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Densho Removes Video Narrated by Takei

SEATTLE — Densho, a nonprofit that uses digital technology to share the stories of Japanese Americans incarcerated during World War II, announced Nov. 17 that it is taking down a video narrated by actor/activist George Takei.

“After careful consideration and internal dialogue, we at Densho have made the decision to remove a short video narrated by George Takei that was previously featured on our website and YouTube channel,” the organization said in a statement. “In light of the very serious allegations of sexual assault brought forth by Scott Brunton last week — as well as a troubling interview with Howard Stern where George jokes about groping men against their will — we feel we cannot remain silent on this issue.

“We wish to be clear that this is not a judgment of guilt or innocence. For his part, George has denied the allegations, stating: ‘I want to assure you all that I am as shocked and bewildered at these claims as you must feel reading them.’ So we are not here to drag George through the mud.

“But neither will we contribute to the institutional silence that protects abusers by ignoring the statement of an alleged victim. As Jenn Fang wrote for Reappropriate earlier this week, each of us has a moral imperative to listen to survivors of sexual assault and treat their stories ‘as though they are at least credible — no matter how much we might admire those who stand accused.’

“Our mission at Densho is to tell untold stories, to shed light on dark and ugly truths so that our country might one day live up to its promise of justice for all. If we turn the lights off on George’s accuser, we send a message to countless others that their own stories of harassment and assault will not be believed.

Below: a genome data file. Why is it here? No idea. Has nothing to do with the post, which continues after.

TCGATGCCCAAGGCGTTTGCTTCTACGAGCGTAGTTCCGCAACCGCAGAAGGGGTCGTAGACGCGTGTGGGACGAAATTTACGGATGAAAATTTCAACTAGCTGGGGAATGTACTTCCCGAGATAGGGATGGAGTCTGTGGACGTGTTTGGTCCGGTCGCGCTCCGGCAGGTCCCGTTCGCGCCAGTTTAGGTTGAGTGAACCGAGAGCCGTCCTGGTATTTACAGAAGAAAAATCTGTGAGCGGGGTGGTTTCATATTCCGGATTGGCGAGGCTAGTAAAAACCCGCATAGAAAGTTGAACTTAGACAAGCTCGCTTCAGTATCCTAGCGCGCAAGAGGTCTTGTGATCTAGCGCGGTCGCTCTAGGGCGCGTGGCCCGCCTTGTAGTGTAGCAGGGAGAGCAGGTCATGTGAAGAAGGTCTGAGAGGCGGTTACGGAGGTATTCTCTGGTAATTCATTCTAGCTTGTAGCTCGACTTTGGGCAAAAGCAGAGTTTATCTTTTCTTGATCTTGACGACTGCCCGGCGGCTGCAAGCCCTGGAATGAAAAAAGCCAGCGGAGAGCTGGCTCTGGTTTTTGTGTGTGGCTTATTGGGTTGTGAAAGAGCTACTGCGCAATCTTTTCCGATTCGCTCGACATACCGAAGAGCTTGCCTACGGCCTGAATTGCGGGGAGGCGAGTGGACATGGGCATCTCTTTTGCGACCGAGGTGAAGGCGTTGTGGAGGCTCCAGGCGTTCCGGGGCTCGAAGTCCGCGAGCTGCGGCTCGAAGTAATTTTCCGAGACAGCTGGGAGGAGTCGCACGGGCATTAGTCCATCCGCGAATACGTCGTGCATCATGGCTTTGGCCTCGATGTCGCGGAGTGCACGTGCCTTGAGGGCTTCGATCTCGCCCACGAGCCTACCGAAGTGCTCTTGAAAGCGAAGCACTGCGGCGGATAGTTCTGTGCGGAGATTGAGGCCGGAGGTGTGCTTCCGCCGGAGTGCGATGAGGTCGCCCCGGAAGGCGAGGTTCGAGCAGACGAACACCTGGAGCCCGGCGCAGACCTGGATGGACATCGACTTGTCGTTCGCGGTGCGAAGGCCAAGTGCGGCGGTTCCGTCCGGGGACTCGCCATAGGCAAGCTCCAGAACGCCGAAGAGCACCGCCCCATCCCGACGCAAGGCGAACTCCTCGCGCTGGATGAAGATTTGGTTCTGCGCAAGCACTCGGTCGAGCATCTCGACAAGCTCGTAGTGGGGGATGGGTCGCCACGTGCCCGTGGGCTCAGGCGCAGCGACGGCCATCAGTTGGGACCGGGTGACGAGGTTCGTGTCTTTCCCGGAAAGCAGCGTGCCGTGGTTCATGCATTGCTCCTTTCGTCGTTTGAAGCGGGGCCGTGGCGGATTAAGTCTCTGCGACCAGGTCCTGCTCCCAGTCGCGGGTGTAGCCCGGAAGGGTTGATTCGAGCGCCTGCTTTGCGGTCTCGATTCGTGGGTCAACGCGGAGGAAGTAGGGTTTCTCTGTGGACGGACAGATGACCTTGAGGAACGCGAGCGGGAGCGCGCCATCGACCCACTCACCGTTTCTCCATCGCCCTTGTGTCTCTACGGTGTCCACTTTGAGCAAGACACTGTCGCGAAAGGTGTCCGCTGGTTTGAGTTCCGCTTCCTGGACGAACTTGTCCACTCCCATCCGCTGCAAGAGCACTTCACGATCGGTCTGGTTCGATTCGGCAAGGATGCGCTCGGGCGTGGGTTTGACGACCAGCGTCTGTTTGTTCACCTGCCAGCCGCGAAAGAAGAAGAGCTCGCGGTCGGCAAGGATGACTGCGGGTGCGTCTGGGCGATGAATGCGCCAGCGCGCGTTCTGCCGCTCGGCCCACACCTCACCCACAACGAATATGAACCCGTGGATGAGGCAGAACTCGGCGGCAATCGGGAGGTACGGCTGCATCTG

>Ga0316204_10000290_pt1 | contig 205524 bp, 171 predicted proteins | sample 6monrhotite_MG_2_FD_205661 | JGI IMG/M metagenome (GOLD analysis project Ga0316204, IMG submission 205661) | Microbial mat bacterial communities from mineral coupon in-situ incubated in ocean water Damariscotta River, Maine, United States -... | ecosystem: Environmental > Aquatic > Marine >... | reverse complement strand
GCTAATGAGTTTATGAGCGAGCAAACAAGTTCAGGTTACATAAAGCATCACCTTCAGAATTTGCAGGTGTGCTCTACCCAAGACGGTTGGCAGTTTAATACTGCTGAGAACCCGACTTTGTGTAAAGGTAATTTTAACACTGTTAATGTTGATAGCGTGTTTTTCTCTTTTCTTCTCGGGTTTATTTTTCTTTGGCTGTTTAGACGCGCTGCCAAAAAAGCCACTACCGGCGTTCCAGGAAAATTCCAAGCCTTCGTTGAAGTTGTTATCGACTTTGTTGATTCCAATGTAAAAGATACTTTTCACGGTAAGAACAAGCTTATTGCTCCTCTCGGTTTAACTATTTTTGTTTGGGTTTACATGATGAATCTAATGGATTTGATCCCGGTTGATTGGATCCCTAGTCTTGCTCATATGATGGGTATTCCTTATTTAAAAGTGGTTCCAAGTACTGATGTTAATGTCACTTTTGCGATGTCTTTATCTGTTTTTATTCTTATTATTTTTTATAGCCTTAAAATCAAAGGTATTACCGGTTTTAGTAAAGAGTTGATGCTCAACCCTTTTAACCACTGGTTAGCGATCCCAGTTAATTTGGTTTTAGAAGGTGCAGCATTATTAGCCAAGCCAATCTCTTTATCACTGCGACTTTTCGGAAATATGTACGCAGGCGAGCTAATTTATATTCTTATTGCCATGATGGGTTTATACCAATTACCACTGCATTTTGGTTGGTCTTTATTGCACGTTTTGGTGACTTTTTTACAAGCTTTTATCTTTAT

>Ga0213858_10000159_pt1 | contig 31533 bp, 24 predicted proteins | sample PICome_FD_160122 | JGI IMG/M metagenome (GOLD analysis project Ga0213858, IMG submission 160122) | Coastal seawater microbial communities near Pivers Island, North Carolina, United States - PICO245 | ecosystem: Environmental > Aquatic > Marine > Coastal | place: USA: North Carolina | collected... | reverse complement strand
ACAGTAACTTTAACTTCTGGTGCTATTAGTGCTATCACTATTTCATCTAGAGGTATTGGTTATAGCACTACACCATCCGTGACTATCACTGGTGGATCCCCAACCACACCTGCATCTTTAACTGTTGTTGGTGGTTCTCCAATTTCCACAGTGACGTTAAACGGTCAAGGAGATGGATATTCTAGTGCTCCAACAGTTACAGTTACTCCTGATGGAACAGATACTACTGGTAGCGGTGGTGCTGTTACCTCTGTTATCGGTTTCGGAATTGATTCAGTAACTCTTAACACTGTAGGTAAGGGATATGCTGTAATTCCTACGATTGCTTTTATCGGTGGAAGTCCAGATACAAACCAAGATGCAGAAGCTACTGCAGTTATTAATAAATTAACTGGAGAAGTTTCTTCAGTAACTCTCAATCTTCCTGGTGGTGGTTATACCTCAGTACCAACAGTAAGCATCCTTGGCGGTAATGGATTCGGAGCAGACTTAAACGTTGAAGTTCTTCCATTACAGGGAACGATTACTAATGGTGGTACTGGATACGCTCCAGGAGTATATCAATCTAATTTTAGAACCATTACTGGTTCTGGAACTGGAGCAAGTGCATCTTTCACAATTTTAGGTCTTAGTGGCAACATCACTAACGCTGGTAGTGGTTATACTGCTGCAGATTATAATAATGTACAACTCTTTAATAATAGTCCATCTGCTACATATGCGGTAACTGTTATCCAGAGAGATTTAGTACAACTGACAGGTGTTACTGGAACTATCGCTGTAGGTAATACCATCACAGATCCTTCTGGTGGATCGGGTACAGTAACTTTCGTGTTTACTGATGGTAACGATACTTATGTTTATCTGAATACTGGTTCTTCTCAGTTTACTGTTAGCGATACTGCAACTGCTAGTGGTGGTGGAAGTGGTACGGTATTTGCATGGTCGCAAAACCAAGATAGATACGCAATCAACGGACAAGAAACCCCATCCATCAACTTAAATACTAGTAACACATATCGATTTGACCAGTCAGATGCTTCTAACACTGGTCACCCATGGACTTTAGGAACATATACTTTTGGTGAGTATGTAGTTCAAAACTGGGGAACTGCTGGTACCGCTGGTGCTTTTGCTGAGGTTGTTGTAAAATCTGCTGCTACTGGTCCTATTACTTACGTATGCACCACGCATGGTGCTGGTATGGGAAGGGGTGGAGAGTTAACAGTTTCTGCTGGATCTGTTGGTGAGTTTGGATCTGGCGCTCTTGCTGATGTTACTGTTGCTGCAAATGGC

“To create real, lasting change we must be willing to talk openly and honestly about sexual abuse in our communities. We must speak out so that victims and survivors have the support to speak up.”

The decision has elicited both praise and criticism on Facebook, including the following.


“Thank you, Densho. Tough and very necessary conversation and stance to take.”

“Sad this had to happen, but completely behind the decision and thoughtful yet important explanation.”

“Hold your ground. Good call.”

“This is absolutely the right thing to do. Survivors of sexual abuse should be believed.”

“Well said, Densho! We all need to take each story seriously until proven wrong.”

“I think that based on the Stern interview, the very least is to remove the video while the situation can be considered and evaluated. In that interview, George Takei brushes off and laughs at the idea of obtaining consent. Whether he ‘meant it’ or not, it was in extreme poor taste during a discussion of [Harvey] Weinstein and his position of power and the apparent agreement with that behavior. It saddens me to think that George may actually think this way. It also saddens me that many men in our community are quick to jump in and defend such actions wherein a person in a position of power has the implicit right to perpetrate abuses without thought to the victims. Removing the video until more information is revealed is prudent and shows sensitivity and leadership by Densho. Thank you for being brave and showing that our community is willing to investigate serious claims against one of our entertainment icons rather than turn a blind eye to such serious allegations.”

“This must have been a difficult decision to make. Especially with our collective history as Japanese Americans. I support and thank you for taking action.”


“So what now? Wait for proof? I agree it is wrong to meet such a serious claim with silence or disrespect, but the truth will never be known. Do we erase Mr. Takei’s body of work over one alleged incident? Not a rhetorical question. I really don’t know. In other cases, there is a pattern or history of both abusive behavior and publicly disrespectful attitudes about sex and power. In this case, the opposite.”